Keene made contact with TimberhArt Woodworks in Port Williams, Nova Scotia, which had been hired to find a buyer willing to move the old church to another location. After discussing the idea of relocating the church to Abita Springs with his congregation, the Baptist minister plowed forward with his vision and began raising the hundreds of thousands of dollars he expected the effort to cost.

The woodworks outfit, headed by Dan Reagan, who specializes in timber framing and post and beam construction, carefully took the church apart and marked its pieces so that it could be more easily reassembled. It has been in storage in Nova Scotia while the Abita Springs congregation raised the money and made other preparations to bring the church to its new home.

 

Reconstruction

Reagan will be heavily involved in the project to resurrect the 56-by-30 foot structure. Local building contractor Jerry Glover and Piazza Architecture Planning of Mandeville will also take part in the effort, Keene said.

Once rebuilt, Keene said the church will seat about 150 and should be sturdy, with its massive 12-inch beams from a bygone era providing uncanny stability. “It’s withstood many hurricanes where it came from,” he said.

Members of the Baptist congregation are anxious to reassemble the building, which was unloaded from the flatbed after a three-day, 2,200-mile trip from icy Canada.

“It’s a piece of history,” said Travis Charlie, the congregation’s youth and children’s minister. “We’re putting up a piece of history in Abita Springs.”

Kim Chatelain is a reporter, covering government and politics in St. Tammany Parish for NOLA.com | The Times-Picayune. The New Orleans native joined The Times-Picayune news staff in 1979. He can be reached at kchatelain@nola.com or at 985.898.4832.

 

Web Link: http://www.nola.com/religion/index.ssf/2013/12/christmas_present_arrives_earl.html

Also see Tim Wilson video: http://www.youtube.com/watch?v=_lob637KhJo#t=57

Organizations: Granville Centre, Louisiana Church of Abita Springs, All Saints Anglican Church The Spectator The Times Abita Springs church

Geographic location: Abita Springs, Nova Scotia, Louisiana Canada All Saints Annapolis River Port Williams New Orleans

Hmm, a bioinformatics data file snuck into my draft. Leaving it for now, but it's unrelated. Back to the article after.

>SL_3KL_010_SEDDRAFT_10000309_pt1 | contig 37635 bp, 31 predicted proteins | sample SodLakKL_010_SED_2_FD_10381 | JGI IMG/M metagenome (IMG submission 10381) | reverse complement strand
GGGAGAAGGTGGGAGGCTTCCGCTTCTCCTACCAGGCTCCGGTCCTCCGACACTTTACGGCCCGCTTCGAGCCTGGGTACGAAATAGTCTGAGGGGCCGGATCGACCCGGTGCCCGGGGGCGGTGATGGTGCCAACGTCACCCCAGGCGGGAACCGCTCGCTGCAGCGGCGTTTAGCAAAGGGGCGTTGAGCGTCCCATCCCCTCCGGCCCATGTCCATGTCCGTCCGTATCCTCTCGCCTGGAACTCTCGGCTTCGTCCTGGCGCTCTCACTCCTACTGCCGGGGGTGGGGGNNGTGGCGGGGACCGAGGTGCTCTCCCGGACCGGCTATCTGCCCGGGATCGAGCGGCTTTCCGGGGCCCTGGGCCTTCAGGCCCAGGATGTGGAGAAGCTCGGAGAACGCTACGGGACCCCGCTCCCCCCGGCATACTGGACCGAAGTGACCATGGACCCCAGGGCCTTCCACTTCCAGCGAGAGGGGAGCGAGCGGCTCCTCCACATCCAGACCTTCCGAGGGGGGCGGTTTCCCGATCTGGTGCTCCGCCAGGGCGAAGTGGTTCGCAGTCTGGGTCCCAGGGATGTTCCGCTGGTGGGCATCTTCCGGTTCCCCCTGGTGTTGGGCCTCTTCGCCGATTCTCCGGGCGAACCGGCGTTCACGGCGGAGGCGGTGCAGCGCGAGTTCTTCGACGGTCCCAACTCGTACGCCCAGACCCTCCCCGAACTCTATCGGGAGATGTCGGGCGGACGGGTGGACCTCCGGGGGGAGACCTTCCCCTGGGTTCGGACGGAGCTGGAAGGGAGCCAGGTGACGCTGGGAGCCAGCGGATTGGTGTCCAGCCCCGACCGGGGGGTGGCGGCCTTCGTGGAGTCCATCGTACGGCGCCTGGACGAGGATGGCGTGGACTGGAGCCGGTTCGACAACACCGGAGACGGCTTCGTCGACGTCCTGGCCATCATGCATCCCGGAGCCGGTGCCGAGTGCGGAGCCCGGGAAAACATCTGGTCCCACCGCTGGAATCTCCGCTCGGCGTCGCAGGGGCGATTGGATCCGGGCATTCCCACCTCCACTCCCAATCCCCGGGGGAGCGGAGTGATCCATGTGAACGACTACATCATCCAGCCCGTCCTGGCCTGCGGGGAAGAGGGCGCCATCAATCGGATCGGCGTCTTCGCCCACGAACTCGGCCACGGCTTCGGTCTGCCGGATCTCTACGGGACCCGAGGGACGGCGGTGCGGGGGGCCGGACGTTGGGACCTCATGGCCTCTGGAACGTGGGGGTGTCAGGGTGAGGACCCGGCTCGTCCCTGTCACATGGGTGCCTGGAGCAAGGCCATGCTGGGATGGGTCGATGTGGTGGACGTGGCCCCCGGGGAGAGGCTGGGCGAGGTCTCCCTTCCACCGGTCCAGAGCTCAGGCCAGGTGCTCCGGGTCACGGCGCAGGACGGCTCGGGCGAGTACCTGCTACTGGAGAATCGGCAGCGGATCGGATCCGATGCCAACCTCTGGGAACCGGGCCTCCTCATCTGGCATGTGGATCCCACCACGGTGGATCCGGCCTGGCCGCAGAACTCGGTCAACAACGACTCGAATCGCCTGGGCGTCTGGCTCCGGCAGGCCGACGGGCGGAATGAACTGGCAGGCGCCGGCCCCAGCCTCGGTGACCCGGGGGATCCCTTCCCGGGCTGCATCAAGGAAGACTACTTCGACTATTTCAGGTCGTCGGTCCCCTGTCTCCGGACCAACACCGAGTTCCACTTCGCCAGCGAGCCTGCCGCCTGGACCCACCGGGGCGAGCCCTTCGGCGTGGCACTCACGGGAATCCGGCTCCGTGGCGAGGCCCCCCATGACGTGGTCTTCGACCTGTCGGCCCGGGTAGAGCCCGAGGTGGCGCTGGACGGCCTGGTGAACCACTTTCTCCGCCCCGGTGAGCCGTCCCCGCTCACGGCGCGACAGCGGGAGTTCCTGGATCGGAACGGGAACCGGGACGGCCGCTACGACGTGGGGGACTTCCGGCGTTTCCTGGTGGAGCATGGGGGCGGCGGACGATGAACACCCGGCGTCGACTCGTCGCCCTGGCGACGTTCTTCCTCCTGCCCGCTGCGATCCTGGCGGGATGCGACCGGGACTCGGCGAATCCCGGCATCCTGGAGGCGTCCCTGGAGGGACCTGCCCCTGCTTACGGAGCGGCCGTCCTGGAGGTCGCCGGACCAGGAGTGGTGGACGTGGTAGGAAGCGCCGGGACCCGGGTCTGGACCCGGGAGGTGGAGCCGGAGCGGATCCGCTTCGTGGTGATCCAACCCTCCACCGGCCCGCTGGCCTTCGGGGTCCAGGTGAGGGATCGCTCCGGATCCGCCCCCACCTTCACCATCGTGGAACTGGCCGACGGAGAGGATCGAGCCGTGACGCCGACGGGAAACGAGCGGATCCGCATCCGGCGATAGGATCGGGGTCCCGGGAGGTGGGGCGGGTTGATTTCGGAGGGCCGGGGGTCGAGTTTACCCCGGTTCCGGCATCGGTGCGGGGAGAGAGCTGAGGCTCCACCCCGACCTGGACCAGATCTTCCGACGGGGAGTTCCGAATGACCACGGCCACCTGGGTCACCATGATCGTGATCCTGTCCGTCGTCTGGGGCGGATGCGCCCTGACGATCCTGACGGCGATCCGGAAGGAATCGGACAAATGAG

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Recent comments

  • Debbie McGrath
    January 09, 2014 - 12:56

    My family has a very special connection with your "new" church. My Mom was born (1932), and raised in the community of Granville Centre just a few houses away from the (then), All Saints Anglican Church. She attended services there, was baptized there and married there in later years (1954). She and our Dad were also on site at the time the church was being deconstructed. At the time of the deconstruction, it was casually mentioned by one of them, that maybe they should go to Louisiana for their 60th Wedding Anniversary. Well, here we are in 2014, with your new church being opened for the Easter Week-end Services. That just happens to be the week-end of our parents 60th Wedding Anniversary on April 19th. Would you, the pastor, and your congregation be open to the idea of having our parents on site for the special occasion? Would love to hear from someone, either way, please. My email is: daryl.mcgrath@ns.sympatico.ca Sincerely, Debbie McGrath PS Congrats on such an undertaking. Our family has been watching the project since it's beginning. Thanks so much!

  • Wanda Bullerwell
    January 01, 2014 - 08:49

    My parents were married in that church almost 6o years ago and all five of their children attended there, sometimes travelling the short distance on horseback. Before the church was torn down, the local paper took a picture of my parents standing in the doorway. The church holds many special memories for the family. We are happy to hear that it has made its journey to the new location and will soon we back in service.